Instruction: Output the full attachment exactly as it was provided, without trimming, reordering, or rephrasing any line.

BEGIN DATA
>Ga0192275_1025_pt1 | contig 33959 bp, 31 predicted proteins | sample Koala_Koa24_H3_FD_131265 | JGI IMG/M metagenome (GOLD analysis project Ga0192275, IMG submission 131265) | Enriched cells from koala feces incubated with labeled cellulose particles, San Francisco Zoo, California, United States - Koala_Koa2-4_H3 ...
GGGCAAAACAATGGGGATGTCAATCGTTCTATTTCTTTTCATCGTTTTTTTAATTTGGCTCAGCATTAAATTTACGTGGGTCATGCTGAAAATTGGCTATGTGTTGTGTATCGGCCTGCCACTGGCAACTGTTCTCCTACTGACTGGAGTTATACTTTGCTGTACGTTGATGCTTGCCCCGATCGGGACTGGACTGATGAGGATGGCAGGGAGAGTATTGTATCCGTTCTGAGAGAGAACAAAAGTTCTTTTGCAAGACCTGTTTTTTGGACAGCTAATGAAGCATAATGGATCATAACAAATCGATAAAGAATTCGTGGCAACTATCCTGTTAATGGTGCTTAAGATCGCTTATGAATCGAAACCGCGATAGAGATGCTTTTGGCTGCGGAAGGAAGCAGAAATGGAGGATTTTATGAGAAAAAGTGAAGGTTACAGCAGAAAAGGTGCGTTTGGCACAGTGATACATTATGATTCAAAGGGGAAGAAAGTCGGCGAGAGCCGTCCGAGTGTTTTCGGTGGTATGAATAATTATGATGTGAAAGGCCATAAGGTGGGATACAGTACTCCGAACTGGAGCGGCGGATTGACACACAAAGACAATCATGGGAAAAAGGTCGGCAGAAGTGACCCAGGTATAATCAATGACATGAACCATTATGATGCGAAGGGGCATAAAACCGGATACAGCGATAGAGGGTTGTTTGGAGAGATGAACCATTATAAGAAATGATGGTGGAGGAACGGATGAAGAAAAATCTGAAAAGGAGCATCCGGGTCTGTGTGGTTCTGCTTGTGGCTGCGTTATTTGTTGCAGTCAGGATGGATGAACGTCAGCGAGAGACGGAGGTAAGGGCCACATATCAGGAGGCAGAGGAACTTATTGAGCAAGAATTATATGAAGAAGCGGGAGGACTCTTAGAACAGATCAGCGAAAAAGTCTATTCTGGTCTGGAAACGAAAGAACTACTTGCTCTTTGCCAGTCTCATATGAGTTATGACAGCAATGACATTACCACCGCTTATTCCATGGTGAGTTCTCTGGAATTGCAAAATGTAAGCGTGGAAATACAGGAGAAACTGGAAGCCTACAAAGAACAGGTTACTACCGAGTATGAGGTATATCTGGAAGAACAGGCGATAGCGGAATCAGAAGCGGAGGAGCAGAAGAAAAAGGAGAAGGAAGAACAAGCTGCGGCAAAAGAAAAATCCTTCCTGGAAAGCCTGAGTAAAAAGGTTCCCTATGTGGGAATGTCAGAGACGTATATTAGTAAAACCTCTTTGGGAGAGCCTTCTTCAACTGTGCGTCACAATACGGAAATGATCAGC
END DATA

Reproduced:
>Ga0192275_1025_pt1 | contig 33959 bp, 31 predicted proteins | sample Koala_Koa24_H3_FD_131265 | JGI IMG/M metagenome (GOLD analysis project Ga0192275, IMG submission 131265) | Enriched cells from koala feces incubated with labeled cellulose particles, San Francisco Zoo, California, United States - Koala_Koa2-4_H3 ...
GGGCAAAACAATGGGGATGTCAATCGTTCTATTTCTTTTCATCGTTTTTTTAATTTGGCTCAGCATTAAATTTACGTGGGTCATGCTGAAAATTGGCTATGTGTTGTGTATCGGCCTGCCACTGGCAACTGTTCTCCTACTGACTGGAGTTATACTTTGCTGTACGTTGATGCTTGCCCCGATCGGGACTGGACTGATGAGGATGGCAGGGAGAGTATTGTATCCGTTCTGAGAGAGAACAAAAGTTCTTTTGCAAGACCTGTTTTTTGGACAGCTAATGAAGCATAATGGATCATAACAAATCGATAAAGAATTCGTGGCAACTATCCTGTTAATGGTGCTTAAGATCGCTTATGAATCGAAACCGCGATAGAGATGCTTTTGGCTGCGGAAGGAAGCAGAAATGGAGGATTTTATGAGAAAAAGTGAAGGTTACAGCAGAAAAGGTGCGTTTGGCACAGTGATACATTATGATTCAAAGGGGAAGAAAGTCGGCGAGAGCCGTCCGAGTGTTTTCGGTGGTATGAATAATTATGATGTGAAAGGCCATAAGGTGGGATACAGTACTCCGAACTGGAGCGGCGGATTGACACACAAAGACAATCATGGGAAAAAGGTCGGCAGAAGTGACCCAGGTATAATCAATGACATGAACCATTATGATGCGAAGGGGCATAAAACCGGATACAGCGATAGAGGGTTGTTTGGAGAGATGAACCATTATAAGAAATGATGGTGGAGGAACGGATGAAGAAAAATCTGAAAAGGAGCATCCGGGTCTGTGTGGTTCTGCTTGTGGCTGCGTTATTTGTTGCAGTCAGGATGGATGAACGTCAGCGAGAGACGGAGGTAAGGGCCACATATCAGGAGGCAGAGGAACTTATTGAGCAAGAATTATATGAAGAAGCGGGAGGACTCTTAGAACAGATCAGCGAAAAAGTCTATTCTGGTCTGGAAACGAAAGAACTACTTGCTCTTTGCCAGTCTCATATGAGTTATGACAGCAATGACATTACCACCGCTTATTCCATGGTGAGTTCTCTGGAATTGCAAAATGTAAGCGTGGAAATACAGGAGAAACTGGAAGCCTACAAAGAACAGGTTACTACCGAGTATGAGGTATATCTGGAAGAACAGGCGATAGCGGAATCAGAAGCGGAGGAGCAGAAGAAAAAGGAGAAGGAAGAACAAGCTGCGGCAAAAGAAAAATCCTTCCTGGAAAGCCTGAGTAAAAAGGTTCCCTATGTGGGAATGTCAGAGACGTATATTAGTAAAACCTCTTTGGGAGAGCCTTCTTCAACTGTGCGTCACAATACGGAAATGATCAGC